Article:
Perceiving people are not as rigid. They have the tendency to be spontaneous and adapt well despite change. While perceiving people can succeed in all that they accomplish, they often procrastinate and neglect making firm decisions keep their options open.
The Myers Briggs Personality Types: Introverted
The Myers Briggs Personality types are further divided into 8 introverted types.
ISTJ – The Inspector
ISTJ means Introverted, Sensing, Thinking, Judging. ISTJ personality types are introverted. They are revitalized by spending time alone. They are factual and objective, making their decisions based on objective information. Above all, ISTJs are referred to as “the inspector” because of their keen attention to detail and organization. They excel in jobs that require structure like a doctor, lawyer, accountant, or police officer. Most ISTJs surround themselves with two to three best friends, but struggle to express their feelings to those they are closest to. 12 percent of the population are of the ISTJ personality type.
ISTP – The Crafter
The acronym ISTP stands for Introverted, Sensing, Thinking, Perceiving. ISTPs are described as practical, logical, resourceful, and independent. As introverts, they pay attention to how things work, and their personality type is nicknamed “the crafter” because they are experts in operating tools and machinery. In relationships, an ISTP may seem emotionally unattached. Expressing emotions makes them uncomfortable due to their quiet, reserved demeanor. When connecting with others, they bond over accomplishing a common goal (i.e. hobbies, problem-solving). The ISTP personality type is not rare. Men are more likely than women to be the 5 percent of the population that is an ISTP.
ISFJ – The Protector
ISFJ is Introverted, Sensing, Thinking, Judging. An ISFJ is kind, honest, and considerate. Although they are energized by spending time alone, they focus on “protecting” and caring for friends and family. Getting along with others is their main priority both in their personal relationships, as well as at work. A key trait is their efficient memory is an asset to their serious and hardworking personality. When accomplishing tasks, they prefer to follow traditions. Even in their successes, they remain humble—not wishing to draw attention to themselves. 14 percent of the population has an ISFJ personality.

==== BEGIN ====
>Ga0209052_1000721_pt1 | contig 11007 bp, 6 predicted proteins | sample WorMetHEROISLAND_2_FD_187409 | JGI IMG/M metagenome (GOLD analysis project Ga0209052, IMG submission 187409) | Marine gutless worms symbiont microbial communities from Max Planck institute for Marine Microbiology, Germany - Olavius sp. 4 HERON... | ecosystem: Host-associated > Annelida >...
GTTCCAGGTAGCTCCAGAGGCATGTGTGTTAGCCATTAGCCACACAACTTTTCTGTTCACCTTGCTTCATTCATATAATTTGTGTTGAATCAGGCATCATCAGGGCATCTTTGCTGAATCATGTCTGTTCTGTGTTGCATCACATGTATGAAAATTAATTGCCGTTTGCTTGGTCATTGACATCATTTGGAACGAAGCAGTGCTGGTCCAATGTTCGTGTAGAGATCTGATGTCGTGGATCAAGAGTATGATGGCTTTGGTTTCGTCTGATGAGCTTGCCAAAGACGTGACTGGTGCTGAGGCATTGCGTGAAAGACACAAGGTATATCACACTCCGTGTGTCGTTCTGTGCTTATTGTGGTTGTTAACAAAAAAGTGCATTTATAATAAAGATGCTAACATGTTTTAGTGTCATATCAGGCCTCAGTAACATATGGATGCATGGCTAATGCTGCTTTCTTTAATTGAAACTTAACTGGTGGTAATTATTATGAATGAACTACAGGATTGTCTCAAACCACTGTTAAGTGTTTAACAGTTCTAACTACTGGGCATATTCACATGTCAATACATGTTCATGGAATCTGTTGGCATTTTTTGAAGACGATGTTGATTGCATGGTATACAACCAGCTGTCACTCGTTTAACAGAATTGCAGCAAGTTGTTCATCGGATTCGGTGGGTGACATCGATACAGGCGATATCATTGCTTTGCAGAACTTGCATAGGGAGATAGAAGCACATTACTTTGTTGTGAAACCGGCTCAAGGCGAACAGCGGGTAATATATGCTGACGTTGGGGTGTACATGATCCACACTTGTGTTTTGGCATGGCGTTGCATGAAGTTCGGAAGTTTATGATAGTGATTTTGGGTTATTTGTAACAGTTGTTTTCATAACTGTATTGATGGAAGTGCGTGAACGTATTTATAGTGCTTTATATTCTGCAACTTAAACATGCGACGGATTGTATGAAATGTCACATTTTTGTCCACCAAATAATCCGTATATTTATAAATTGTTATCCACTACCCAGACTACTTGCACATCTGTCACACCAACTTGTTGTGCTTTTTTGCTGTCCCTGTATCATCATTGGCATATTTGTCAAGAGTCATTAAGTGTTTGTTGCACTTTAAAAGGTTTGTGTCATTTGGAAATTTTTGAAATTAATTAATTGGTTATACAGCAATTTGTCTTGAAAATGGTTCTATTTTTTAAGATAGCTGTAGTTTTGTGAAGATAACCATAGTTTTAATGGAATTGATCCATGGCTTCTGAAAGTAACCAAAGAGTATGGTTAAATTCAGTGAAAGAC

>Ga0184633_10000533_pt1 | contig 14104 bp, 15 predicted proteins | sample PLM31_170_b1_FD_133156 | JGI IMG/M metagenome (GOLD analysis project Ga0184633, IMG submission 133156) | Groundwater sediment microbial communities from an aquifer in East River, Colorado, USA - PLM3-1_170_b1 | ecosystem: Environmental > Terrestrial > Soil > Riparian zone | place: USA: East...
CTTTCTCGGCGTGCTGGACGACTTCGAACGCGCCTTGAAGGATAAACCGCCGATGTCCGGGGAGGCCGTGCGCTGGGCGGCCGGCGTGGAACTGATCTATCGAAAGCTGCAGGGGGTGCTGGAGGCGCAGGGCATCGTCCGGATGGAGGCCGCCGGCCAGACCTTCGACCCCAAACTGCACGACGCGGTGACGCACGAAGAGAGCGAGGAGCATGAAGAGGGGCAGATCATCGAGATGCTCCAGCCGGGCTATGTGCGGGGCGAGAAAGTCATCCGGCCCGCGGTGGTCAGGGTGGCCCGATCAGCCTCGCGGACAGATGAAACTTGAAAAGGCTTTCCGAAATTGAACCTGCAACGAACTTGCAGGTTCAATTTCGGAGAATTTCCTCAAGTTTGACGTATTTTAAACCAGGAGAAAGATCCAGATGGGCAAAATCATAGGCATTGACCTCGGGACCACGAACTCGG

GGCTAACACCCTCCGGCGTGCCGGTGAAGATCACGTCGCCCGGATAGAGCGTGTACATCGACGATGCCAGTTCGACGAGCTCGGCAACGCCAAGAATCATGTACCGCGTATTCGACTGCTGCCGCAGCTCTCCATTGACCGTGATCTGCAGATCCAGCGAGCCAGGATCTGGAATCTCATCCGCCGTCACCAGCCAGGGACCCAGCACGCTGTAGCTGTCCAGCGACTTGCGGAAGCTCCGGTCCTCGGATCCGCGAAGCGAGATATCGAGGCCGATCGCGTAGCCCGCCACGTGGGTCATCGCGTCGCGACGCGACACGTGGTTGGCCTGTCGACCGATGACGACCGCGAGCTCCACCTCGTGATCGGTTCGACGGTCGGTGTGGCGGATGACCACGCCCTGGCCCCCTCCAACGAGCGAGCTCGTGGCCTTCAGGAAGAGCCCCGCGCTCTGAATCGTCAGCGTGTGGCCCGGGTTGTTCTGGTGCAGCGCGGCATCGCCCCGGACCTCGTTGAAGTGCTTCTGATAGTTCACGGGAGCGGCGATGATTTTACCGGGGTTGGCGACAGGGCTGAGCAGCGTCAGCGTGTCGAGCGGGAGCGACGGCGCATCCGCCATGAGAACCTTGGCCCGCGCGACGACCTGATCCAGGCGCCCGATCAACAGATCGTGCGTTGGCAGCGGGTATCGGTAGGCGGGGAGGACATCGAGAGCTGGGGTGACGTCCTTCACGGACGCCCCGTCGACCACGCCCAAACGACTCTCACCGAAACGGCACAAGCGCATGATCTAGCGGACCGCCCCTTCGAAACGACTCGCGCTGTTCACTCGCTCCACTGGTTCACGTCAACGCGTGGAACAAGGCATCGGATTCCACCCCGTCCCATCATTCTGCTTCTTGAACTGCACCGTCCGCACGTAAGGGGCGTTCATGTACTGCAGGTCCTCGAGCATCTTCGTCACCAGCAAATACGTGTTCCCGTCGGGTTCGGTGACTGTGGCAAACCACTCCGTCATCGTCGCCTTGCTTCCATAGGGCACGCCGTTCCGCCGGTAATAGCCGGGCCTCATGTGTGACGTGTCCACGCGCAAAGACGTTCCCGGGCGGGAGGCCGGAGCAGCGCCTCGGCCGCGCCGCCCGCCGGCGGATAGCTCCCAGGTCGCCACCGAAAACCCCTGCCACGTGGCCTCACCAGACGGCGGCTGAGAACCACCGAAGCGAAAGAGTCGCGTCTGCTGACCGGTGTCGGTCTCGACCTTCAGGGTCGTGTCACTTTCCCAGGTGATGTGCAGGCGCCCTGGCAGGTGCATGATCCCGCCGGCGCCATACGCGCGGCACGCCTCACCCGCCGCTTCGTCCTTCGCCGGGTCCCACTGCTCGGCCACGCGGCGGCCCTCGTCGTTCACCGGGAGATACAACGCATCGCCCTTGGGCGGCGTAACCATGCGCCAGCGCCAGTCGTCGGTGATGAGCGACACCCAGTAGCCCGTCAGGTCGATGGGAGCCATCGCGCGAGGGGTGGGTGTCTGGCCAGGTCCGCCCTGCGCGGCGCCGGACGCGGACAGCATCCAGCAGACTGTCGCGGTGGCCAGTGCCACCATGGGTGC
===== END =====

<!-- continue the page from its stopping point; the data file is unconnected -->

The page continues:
ISFP – The Artist
ISFP stands for Introverted, Sensing, Feeling, Perceiving. It is in the top four personality types in the general population. An ISFP is very perceptive to their environment. They are artists at heart—skilled in what is aesthetically pleasing and taking in all of the details of their surroundings. As artists, they are spontaneous. ISFPs prefer flexibility over structured organization. Despite their quietness, an ISFP cares deeply about people and desires to help them in practical, low-key ways. They enjoy artistic hobbies such as painting, dancing, nature, and independent sports.
INFJ – The Advocate
INFJ means Introverted, Intuitive, Feeling, Judging. Someone with an INFJ personality type is proficient in advocating or counseling others because of their sensitivity, compassion, and idealism. INFJs are introverted but are still very much a people person in their desire to help others with personal hardships. They transcend in their ability to read people. Those with an INFJ personality are intensely motivated to think towards the future. They are happy to create a better future. An INFJ easily gets along with others but is selective in who they choose to share their inner selves with. This is the rarest personality type/.
INFP – The Mediator